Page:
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  1. #1
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    New rechargeable AA Battery Technology

    This link was just posted on the Yahoo Geared Hub Bikes group. Nickel Zinc rechargeable batteries. Output voltage is higher than NIMH or Nicad batteries at about 1.6V though capacity seems lower than the latest NIMH batteries. Only available in AA size so far for consumers. Also use temperature range is more limited, only to 32 degrees F.

    http://www.powergenix.com/consumer.php
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    Senior Member mechBgon's Avatar
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    Very interesting! The first application that came to mind was Cateye LD1100s and LD1000s, since they take AA cells and get significantly dimmer with lower voltages. It would be interesting to see how regulated lights (Fenix L2D, DiNotte AA, etc) responded, too.

  3. #3
    Zoom zoom zoom zoom bonk znomit's Avatar
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    Quote Originally Posted by mechBgon View Post
    Very interesting! The first application that came to mind was Cateye LD1100s and LD1000s, since they take AA cells and get significantly dimmer with lower voltages. It would be interesting to see how regulated lights (Fenix L2D, DiNotte AA, etc) responded, too.
    Yeah my thoughts too, most blinkies are unregulated and do much better with a slightly higher voltage.

  4. #4
    Seņior Member ItsJustMe's Avatar
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    Only good to 32*F makes them useless for most of the time I need my lights the most.
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  5. #5
    Cyclologist Plutonix's Avatar
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    It will be interesting to see what happens as the chemistry develops, but as it stands NiZn is not really a replacement or improvement over NiMH. They have their advantages like being more eco-friendly, higher voltage and high drain capability. They also seem to have a fairly low self discharge rate. But there are also some hefty disadvantages.

    First capacity is very very low: that PowerGenix is only rated at 1350mAh. In what might be called marketing misdirection, most of the NiZn labels are displaying a mWh rating like 2500 hoping you dont read carefully.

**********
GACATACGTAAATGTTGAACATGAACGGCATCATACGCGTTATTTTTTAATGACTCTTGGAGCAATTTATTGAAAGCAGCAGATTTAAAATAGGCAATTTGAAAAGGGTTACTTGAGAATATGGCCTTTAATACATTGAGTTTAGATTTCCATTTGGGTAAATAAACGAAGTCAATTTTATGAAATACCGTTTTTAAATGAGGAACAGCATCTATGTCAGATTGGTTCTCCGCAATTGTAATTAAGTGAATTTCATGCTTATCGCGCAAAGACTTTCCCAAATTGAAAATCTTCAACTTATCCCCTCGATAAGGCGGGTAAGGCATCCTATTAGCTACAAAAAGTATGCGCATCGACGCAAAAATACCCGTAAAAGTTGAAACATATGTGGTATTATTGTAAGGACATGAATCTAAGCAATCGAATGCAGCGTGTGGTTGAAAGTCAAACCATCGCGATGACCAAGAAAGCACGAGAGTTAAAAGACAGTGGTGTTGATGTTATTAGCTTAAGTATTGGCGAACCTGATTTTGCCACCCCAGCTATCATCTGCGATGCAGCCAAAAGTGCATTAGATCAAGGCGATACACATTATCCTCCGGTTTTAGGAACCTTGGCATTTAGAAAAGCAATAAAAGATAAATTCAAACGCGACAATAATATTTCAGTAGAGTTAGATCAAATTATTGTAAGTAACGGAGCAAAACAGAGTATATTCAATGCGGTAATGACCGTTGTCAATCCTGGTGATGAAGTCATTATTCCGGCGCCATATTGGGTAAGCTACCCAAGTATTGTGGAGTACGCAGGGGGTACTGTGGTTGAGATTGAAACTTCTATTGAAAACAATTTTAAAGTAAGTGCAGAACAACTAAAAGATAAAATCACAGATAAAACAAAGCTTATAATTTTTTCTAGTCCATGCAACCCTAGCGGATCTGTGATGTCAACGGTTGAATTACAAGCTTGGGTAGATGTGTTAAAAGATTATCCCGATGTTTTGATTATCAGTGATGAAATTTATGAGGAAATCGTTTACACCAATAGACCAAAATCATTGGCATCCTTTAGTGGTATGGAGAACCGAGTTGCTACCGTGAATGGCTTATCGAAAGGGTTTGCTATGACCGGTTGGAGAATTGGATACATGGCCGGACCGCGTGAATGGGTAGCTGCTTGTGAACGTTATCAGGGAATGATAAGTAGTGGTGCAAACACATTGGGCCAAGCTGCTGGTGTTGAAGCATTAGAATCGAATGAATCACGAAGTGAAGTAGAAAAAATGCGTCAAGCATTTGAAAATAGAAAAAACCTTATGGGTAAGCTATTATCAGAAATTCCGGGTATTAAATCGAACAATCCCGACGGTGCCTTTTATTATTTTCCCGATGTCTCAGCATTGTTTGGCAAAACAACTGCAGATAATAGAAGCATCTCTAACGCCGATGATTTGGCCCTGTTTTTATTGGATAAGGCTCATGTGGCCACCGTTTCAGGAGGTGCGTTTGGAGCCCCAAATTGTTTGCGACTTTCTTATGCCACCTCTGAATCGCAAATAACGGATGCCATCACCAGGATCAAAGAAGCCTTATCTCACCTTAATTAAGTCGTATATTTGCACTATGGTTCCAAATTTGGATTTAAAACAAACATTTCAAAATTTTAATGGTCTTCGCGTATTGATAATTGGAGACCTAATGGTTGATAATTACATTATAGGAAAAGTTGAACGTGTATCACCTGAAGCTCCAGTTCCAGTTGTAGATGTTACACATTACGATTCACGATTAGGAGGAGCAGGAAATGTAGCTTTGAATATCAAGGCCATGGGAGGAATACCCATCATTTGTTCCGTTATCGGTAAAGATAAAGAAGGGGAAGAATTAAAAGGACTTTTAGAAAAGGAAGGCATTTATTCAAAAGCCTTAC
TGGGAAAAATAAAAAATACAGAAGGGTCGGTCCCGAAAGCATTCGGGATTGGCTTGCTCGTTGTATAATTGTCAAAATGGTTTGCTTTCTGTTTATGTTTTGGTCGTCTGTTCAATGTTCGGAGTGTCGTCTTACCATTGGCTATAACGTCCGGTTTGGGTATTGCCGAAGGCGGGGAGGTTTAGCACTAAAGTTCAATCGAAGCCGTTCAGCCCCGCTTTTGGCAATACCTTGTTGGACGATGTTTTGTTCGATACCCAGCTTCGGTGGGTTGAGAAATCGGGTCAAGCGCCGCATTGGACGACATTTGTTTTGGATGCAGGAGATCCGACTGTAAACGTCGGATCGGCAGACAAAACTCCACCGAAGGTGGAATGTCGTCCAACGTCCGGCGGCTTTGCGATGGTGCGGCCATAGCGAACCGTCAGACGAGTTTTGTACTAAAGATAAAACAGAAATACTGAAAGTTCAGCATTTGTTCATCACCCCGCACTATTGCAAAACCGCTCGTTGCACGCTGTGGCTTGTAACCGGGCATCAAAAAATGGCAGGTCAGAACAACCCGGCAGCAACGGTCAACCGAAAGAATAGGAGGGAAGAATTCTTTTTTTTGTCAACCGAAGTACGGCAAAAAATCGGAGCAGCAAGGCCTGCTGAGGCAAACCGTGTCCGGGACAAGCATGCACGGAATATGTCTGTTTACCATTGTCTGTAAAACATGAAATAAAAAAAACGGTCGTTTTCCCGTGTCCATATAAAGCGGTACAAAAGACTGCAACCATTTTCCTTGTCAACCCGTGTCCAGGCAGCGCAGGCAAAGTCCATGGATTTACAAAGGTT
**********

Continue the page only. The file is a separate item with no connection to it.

The other con is a very high voltage right off the charger. They say it has a 1.75V freshly charged but many have measured at >1.8 and some (SuperZ) at >1.9V. This could be really bad for something that takes 4 AAs, expecting ~4.8V but getting ~7.2V. Voltage under load drops off more gently than NiMH, but I dont know how long a fresh charged cell needs to rest before voltage falls back.

    Toss in a special charger, and I'll take a pass for now. Given the voltage considerations, they seem more comparable to a rechargable Lithium primary cell (1.5-1.75V) than to NiMH.
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    Plutonix;

    In a power regulated circuit the higher voltage should drop the current draw significantly. Per an engineer's review posted on Amazon, which seems to be pretty knowledgeable, he states that the overall energy capacity is similar to the Sanyo Eneloop low discharge AA cells which are currently rated at 2000 mAH.

    A number of posters there indicate much better life in high current draw regulated circuits such as cameras and photo flash units due to the voltage staying above the unit's cutoff voltage much longer than NIMH cells. Be interesting to see how the new chemistry and technology develop.

    I would think that most AA devices are designed for Alkaline cells with a rated voltage of 1.5V per cell. This makes a 4 cell device expecting 6V rather than the 4.8V you mentioned and reduces the overvoltage you listed significantly.